Targeting net zero is more affordable than not doing it. You've got this the wrong way around. Renewable energy generation is cheaper than from fossils, the sooner we can eliminate fossils the better.



I'm hoping someone on the right of British politics paid a lot of attention to what happened in the last Australian election. Or even the Lib Dems. Sunak's opening the door wide to anyone who wants to have a go at establishing an economically right-of-centre, pro-environment political grouping. In Australia it was the "Teal Independents" - https://en.wikipedia.org/wiki/Teal_independents. UK political landscape looks ripe for the picking to me for a similar group to establish itself.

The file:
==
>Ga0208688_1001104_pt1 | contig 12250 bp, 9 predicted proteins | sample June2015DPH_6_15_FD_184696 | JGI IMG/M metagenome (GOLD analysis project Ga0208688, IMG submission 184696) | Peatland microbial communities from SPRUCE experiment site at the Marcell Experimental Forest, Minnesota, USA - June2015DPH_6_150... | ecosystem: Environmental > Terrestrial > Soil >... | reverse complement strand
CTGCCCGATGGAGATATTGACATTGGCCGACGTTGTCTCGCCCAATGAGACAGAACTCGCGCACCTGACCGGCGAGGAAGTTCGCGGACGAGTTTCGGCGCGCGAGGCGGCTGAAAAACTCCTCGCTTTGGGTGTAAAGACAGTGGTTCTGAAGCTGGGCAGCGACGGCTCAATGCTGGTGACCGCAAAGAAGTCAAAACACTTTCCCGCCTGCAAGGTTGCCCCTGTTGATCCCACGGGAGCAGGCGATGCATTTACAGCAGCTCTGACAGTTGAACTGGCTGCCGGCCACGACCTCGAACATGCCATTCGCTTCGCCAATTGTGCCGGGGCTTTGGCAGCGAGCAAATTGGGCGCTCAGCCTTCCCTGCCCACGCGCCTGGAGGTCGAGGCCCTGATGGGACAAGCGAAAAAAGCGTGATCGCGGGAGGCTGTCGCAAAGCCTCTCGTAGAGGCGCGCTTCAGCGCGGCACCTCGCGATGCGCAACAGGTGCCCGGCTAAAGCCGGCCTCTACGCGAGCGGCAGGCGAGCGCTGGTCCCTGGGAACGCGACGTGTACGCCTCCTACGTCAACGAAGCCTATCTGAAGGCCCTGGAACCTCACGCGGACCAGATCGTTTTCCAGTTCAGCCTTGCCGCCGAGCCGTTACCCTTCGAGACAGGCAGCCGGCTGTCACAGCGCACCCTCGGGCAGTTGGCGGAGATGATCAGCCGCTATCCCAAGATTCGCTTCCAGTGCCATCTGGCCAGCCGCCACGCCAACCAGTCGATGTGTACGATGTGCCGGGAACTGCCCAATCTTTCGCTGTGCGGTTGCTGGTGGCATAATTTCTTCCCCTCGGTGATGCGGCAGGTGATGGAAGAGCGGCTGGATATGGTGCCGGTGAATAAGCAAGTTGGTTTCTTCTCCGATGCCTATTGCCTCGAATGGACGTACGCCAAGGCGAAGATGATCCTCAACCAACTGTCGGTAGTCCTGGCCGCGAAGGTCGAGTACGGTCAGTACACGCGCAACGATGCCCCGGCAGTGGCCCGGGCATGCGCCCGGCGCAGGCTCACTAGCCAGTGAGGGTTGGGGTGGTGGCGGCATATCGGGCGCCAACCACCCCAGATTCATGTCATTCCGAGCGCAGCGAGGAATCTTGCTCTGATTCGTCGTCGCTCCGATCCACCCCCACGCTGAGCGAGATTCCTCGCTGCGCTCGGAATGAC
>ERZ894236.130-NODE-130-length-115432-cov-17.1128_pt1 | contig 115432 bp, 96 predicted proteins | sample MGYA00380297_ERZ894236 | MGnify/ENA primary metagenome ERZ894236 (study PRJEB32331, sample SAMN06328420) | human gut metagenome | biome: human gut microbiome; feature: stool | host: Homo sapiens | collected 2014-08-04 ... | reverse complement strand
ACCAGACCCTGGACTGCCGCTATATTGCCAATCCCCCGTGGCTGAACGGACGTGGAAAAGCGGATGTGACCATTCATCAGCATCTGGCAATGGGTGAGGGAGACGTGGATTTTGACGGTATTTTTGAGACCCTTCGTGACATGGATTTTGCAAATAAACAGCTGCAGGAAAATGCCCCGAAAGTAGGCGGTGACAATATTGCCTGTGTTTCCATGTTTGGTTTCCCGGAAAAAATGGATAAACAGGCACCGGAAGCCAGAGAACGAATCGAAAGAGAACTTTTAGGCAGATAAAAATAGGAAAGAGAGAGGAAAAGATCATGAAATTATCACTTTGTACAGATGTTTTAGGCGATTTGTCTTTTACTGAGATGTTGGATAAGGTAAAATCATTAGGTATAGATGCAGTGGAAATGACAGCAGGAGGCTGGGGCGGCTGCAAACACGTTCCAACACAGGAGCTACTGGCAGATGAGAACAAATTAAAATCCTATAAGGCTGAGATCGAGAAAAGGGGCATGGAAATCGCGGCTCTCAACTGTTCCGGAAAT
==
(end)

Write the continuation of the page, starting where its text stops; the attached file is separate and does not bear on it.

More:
we're all fine then, we'll move to the EVs and heat pumps to take advantage of the better economics. no R&D or infrastructure investment is wasted and those that produce to earlier plan will benefit from first mover advantage.
 

Hamilton

Well-known member
NSC Licker Extraordinaire
Jul 7, 2003
11,861
Brighton
The only issue here is not everyone can have a home charger, like people in flats, so rely on street charging, sometimes it's not always available.
That's not an issue. It's a simple challenge. But looks like we won't be answering it and therefore not benefiting from any of the thought leadership.